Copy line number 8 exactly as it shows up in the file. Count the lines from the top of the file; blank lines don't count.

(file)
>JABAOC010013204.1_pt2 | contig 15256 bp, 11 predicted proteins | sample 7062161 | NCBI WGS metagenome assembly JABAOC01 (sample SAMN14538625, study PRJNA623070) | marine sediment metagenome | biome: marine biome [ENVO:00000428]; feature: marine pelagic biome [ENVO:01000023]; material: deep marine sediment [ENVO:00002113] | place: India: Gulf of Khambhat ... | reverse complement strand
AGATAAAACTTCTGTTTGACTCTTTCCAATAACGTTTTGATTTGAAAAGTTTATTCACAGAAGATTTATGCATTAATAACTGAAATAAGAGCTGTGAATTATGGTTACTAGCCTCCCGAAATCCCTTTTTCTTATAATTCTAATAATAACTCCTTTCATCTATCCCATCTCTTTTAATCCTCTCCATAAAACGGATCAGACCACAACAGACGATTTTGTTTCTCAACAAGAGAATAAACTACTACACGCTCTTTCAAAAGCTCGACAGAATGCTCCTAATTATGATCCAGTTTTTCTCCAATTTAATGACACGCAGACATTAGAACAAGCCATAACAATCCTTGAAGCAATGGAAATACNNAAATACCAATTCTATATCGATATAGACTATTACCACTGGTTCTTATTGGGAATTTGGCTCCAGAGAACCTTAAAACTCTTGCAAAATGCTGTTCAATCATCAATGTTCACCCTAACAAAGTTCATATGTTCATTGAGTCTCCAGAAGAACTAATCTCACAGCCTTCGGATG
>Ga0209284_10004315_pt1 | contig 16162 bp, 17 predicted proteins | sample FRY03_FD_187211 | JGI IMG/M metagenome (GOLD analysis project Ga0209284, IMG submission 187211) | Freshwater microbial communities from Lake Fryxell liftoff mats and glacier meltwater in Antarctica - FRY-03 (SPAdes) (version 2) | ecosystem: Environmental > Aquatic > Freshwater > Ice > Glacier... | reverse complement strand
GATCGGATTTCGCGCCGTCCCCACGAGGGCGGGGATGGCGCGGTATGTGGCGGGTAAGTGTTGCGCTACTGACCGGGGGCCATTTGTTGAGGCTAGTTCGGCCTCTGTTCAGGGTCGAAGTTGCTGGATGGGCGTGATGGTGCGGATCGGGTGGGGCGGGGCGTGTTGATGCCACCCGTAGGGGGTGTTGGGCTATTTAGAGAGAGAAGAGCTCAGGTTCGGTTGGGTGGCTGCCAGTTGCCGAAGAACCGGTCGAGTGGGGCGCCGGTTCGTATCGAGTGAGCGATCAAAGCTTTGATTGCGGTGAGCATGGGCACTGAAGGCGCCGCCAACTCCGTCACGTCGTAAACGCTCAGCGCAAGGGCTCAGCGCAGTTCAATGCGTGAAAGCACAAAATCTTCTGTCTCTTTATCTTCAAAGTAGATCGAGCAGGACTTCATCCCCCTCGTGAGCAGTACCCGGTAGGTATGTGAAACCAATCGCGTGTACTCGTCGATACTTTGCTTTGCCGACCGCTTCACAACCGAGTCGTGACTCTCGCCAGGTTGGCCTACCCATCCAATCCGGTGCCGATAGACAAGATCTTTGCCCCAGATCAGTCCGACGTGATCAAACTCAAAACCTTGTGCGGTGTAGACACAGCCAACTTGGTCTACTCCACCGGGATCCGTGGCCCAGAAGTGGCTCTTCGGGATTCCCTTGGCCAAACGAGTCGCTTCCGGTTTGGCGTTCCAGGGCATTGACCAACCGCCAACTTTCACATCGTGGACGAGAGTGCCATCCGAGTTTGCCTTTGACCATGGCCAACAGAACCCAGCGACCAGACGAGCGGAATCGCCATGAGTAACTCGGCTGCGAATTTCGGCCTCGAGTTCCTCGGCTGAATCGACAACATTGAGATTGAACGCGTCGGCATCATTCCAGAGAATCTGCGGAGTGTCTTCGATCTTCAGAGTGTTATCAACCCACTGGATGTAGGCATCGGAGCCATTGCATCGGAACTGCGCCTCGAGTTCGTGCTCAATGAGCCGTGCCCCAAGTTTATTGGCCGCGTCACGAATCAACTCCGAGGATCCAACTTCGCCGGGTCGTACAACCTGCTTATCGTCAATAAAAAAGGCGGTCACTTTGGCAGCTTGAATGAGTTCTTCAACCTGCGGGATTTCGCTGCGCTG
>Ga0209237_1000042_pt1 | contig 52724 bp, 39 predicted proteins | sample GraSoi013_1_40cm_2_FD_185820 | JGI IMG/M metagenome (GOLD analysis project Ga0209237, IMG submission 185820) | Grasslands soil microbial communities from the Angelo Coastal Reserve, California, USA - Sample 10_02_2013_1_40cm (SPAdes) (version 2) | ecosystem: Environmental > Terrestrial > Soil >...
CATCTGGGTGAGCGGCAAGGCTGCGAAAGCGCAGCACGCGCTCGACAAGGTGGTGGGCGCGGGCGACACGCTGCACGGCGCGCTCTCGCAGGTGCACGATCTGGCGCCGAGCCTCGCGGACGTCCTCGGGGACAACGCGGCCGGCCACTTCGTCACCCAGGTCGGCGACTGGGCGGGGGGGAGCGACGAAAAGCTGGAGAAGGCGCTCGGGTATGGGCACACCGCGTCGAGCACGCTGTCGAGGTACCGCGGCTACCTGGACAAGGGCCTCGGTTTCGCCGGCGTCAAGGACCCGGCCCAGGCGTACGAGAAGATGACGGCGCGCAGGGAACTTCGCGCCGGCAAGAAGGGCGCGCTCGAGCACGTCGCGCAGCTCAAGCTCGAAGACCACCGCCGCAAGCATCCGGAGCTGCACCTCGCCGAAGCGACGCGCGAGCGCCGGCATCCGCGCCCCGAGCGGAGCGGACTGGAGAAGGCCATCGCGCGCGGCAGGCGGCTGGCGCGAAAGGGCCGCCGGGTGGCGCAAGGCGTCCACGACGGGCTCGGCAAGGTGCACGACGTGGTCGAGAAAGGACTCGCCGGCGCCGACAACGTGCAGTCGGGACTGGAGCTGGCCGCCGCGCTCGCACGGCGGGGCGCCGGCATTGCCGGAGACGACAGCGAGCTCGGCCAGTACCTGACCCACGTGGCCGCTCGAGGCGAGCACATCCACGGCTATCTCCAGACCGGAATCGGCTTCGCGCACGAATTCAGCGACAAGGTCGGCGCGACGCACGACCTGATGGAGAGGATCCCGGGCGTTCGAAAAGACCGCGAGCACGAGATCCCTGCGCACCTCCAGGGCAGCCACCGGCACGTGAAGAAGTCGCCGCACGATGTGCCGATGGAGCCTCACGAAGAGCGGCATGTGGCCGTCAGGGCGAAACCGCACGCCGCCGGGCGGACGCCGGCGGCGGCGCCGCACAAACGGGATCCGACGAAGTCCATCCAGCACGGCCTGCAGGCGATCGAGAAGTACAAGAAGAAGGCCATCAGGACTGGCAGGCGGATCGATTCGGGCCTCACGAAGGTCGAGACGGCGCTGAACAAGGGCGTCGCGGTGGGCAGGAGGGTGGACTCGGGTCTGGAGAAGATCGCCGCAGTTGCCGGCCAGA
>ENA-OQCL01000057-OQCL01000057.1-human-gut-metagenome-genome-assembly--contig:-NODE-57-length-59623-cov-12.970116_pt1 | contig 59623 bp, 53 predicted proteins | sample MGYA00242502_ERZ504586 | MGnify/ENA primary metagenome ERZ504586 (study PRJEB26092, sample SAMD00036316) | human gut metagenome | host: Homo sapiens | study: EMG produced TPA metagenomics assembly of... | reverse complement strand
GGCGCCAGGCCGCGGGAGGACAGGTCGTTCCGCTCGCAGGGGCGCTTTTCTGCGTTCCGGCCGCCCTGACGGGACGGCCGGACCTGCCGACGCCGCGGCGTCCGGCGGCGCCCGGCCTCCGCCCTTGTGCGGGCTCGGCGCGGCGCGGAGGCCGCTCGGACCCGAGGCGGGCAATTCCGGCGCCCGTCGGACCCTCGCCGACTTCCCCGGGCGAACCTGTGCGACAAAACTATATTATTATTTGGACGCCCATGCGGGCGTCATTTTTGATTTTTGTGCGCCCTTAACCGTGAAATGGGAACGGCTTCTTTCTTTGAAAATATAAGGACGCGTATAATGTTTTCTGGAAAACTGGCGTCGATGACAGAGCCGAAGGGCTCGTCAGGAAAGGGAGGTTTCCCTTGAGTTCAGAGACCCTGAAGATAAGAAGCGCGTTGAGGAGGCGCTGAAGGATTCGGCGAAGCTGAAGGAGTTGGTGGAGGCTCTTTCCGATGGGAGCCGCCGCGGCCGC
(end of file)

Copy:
GGCGCCAGGCCGCGGGAGGACAGGTCGTTCCGCTCGCAGGGGCGCTTTTCTGCGTTCCGGCCGCCCTGACGGGACGGCCGGACCTGCCGACGCCGCGGCGTCCGGCGGCGCCCGGCCTCCGCCCTTGTGCGGGCTCGGCGCGGCGCGGAGGCCGCTCGGACCCGAGGCGGGCAATTCCGGCGCCCGTCGGACCCTCGCCGACTTCCCCGGGCGAACCTGTGCGACAAAACTATATTATTATTTGGACGCCCATGCGGGCGTCATTTTTGATTTTTGTGCGCCCTTAACCGTGAAATGGGAACGGCTTCTTTCTTTGAAAATATAAGGACGCGTATAATGTTTTCTGGAAAACTGGCGTCGATGACAGAGCCGAAGGGCTCGTCAGGAAAGGGAGGTTTCCCTTGAGTTCAGAGACCCTGAAGATAAGAAGCGCGTTGAGGAGGCGCTGAAGGATTCGGCGAAGCTGAAGGAGTTGGTGGAGGCTCTTTCCGATGGGAGCCGCCGCGGCCGC